The European Union’s Budget for 2022 is expected to dominate the European Parliament’s second plenary session of November, taking place in Strasbourg, with MEPs pushing on the agendy further scrutiny of the way in which EU funds are spent.
Last week, legislators from both Parliament and Council managed to reach n agreement after lengthy negotiations, with the EP negotiators managing to roll back budget cuts sought by Member States.
During this week’s plenary, which returns back to the physical-online hybrid after a rise in Covid-19 cases around Europe, will see MEPs voting on Parliament’s position on the provisional agreement reached this week between the co‑legislators. The European Parliament has insisted that funding should be boosted for the top priorities for 2022 spending: funding the coronavirus recovery and the green and digital transitions, including a focus on groups hard-hit by the pandemic such as small businesses and young people. Parliament also sought stronger financing for health measures, including for the COVAX programme, as well as spending on security, migration, asylum and integration, fundamental rights and Union values.
Typically for every budget discussion at a European level, a major bone of contention remains the Common Agricultural Policy, with MEPs expected to vote on major reforms intended to introduce more subsidiarity in this sector. Parliament has been pushing for a more agile agricultural market that responds to consumer and producer needs alike, while reflecting the EU’s priorities in protecting natural resources.
Another important vote concerns digital rules, with MEPs in the internal market committee voting on the proposed EU Digital Markets Act. The proposed legislation lays down harmonised rules aimed at regulating the behaviour of major technological platforms such as Facebook and Google acting as gatekeepers between business users and their customers in the European Union. The Committee is expected indicate if the Commission’s proposal is an appropriate response to the challenges will define its own position on the proposal as a major step in the EU’s interinstitutional legislative process.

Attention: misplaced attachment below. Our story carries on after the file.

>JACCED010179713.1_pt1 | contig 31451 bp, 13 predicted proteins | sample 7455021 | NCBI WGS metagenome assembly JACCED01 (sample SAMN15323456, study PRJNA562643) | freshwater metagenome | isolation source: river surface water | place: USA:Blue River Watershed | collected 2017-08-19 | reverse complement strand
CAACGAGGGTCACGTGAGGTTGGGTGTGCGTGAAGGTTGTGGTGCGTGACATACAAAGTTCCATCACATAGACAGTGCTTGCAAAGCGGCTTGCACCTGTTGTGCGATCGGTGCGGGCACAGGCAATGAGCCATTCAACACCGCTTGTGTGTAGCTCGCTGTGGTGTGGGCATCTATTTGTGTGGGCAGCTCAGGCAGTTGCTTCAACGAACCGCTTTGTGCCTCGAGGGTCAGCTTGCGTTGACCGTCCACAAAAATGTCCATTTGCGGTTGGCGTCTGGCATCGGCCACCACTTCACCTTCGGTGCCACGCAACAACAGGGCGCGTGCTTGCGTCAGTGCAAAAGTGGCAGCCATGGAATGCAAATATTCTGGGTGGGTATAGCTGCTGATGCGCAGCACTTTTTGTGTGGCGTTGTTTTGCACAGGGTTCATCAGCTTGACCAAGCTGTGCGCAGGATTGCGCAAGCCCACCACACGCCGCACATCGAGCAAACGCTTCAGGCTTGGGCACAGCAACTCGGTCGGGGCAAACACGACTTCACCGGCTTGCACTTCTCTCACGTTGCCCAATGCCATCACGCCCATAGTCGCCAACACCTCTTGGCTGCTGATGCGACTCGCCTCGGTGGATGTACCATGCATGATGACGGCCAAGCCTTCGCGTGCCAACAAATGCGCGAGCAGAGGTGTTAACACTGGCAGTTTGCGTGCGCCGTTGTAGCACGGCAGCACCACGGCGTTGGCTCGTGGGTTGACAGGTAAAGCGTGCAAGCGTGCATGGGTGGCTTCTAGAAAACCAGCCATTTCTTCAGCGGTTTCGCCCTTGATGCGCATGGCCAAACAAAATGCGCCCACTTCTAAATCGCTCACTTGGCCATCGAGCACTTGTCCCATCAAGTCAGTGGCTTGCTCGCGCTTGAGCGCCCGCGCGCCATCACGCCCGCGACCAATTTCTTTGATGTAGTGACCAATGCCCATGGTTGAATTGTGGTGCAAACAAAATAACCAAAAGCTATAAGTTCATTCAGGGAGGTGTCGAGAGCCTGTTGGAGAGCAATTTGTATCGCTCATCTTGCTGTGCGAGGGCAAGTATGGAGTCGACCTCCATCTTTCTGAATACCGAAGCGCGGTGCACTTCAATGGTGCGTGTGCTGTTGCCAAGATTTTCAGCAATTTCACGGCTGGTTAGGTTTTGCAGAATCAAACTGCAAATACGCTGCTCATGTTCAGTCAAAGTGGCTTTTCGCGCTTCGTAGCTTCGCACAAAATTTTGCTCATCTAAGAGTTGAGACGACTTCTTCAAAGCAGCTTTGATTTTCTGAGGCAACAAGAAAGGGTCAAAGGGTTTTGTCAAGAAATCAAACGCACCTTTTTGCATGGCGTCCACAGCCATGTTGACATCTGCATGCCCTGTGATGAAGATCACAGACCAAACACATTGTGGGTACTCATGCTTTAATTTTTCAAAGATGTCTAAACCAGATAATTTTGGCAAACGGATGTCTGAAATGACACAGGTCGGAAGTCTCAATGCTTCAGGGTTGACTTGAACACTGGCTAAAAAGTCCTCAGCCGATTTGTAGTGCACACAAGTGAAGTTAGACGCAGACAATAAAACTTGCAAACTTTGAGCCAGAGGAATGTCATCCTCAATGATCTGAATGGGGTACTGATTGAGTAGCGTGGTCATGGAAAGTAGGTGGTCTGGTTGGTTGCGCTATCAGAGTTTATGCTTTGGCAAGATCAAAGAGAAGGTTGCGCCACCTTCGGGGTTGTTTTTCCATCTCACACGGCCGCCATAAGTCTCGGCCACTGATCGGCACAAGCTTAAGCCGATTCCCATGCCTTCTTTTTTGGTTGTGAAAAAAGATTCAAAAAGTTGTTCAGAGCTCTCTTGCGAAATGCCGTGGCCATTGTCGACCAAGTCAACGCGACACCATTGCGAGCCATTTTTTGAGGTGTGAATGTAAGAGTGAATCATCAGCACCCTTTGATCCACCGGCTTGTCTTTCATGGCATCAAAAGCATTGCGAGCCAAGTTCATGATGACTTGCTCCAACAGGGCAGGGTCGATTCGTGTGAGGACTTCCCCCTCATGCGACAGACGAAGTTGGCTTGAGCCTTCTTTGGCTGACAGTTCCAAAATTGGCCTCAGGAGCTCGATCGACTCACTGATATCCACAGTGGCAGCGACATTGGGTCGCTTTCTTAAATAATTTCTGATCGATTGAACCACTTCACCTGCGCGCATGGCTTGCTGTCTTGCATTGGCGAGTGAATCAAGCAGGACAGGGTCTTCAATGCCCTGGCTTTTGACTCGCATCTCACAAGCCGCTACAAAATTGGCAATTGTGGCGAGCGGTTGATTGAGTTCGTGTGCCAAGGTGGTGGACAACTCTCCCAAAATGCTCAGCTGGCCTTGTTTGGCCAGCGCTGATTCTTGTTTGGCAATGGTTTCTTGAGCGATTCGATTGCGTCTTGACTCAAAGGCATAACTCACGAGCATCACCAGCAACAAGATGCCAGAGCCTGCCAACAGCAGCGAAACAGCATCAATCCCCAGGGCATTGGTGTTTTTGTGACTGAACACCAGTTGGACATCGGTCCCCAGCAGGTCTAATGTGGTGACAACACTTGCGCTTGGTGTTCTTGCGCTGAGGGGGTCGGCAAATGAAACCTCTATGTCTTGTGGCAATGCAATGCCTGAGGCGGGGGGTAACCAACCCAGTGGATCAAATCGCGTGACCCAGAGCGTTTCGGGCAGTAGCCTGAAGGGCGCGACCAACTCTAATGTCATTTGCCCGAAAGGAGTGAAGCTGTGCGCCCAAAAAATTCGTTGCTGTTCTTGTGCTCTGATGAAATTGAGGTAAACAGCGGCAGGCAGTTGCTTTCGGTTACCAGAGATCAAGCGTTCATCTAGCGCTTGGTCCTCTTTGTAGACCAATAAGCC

On the external relations front, the Commission and Council will deliver their positions to the EP, with important statements expected on the evolving situation in Belarus and the dramatic humanitarian situation with Minsk pushing thousands of on the Poland-Belarus Border. In this context, the exiled Belarus opposition leader Sviatlana Tsikhanouskaya will address the plenary. MEPs are also expected to discuss the escalating situation in Bosnia Herzegovina.
Finally, Council and Commission statements are expected on Thursday morning on the International Day of Elimination of Violence against Women and the state of play on the ratification of the Istanbul Convention.
On the margins of the plenary session, the centre-right EPP will choose its candidate for the role of European Parliament President, a position for which Maltese MEP Roberta Metsola has already declared her intention to contest.